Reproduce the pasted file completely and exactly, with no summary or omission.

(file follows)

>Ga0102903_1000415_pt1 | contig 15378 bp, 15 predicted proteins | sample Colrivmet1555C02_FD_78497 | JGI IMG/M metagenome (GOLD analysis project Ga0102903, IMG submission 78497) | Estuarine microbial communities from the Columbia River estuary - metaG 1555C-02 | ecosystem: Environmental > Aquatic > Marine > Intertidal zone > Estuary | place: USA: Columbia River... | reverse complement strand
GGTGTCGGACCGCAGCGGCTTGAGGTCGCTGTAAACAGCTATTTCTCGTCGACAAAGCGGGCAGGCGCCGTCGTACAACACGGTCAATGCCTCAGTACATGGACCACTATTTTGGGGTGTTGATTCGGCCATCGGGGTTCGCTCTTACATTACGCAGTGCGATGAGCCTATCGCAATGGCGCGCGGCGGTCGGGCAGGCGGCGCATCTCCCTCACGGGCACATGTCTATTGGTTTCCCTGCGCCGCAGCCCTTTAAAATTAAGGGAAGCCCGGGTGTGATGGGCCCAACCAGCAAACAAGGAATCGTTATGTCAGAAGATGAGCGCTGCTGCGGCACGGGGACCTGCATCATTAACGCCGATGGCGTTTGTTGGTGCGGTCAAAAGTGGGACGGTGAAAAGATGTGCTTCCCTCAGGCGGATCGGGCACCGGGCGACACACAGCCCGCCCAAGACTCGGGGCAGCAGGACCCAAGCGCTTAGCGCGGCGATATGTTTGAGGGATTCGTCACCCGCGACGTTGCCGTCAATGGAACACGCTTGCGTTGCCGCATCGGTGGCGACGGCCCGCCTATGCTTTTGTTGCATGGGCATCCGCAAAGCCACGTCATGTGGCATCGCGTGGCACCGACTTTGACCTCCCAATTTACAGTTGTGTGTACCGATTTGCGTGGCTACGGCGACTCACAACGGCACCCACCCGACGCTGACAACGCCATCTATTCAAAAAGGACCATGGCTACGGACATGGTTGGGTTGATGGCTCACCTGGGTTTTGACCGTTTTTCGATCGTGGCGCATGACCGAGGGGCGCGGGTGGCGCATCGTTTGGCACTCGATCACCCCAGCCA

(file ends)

>Ga0102903_1000415_pt1 | contig 15378 bp, 15 predicted proteins | sample Colrivmet1555C02_FD_78497 | JGI IMG/M metagenome (GOLD analysis project Ga0102903, IMG submission 78497) | Estuarine microbial communities from the Columbia River estuary - metaG 1555C-02 | ecosystem: Environmental > Aquatic > Marine > Intertidal zone > Estuary | place: USA: Columbia River... | reverse complement strand
GGTGTCGGACCGCAGCGGCTTGAGGTCGCTGTAAACAGCTATTTCTCGTCGACAAAGCGGGCAGGCGCCGTCGTACAACACGGTCAATGCCTCAGTACATGGACCACTATTTTGGGGTGTTGATTCGGCCATCGGGGTTCGCTCTTACATTACGCAGTGCGATGAGCCTATCGCAATGGCGCGCGGCGGTCGGGCAGGCGGCGCATCTCCCTCACGGGCACATGTCTATTGGTTTCCCTGCGCCGCAGCCCTTTAAAATTAAGGGAAGCCCGGGTGTGATGGGCCCAACCAGCAAACAAGGAATCGTTATGTCAGAAGATGAGCGCTGCTGCGGCACGGGGACCTGCATCATTAACGCCGATGGCGTTTGTTGGTGCGGTCAAAAGTGGGACGGTGAAAAGATGTGCTTCCCTCAGGCGGATCGGGCACCGGGCGACACACAGCCCGCCCAAGACTCGGGGCAGCAGGACCCAAGCGCTTAGCGCGGCGATATGTTTGAGGGATTCGTCACCCGCGACGTTGCCGTCAATGGAACACGCTTGCGTTGCCGCATCGGTGGCGACGGCCCGCCTATGCTTTTGTTGCATGGGCATCCGCAAAGCCACGTCATGTGGCATCGCGTGGCACCGACTTTGACCTCCCAATTTACAGTTGTGTGTACCGATTTGCGTGGCTACGGCGACTCACAACGGCACCCACCCGACGCTGACAACGCCATCTATTCAAAAAGGACCATGGCTACGGACATGGTTGGGTTGATGGCTCACCTGGGTTTTGACCGTTTTTCGATCGTGGCGCATGACCGAGGGGCGCGGGTGGCGCATCGTTTGGCACTCGATCACCCCAGCCA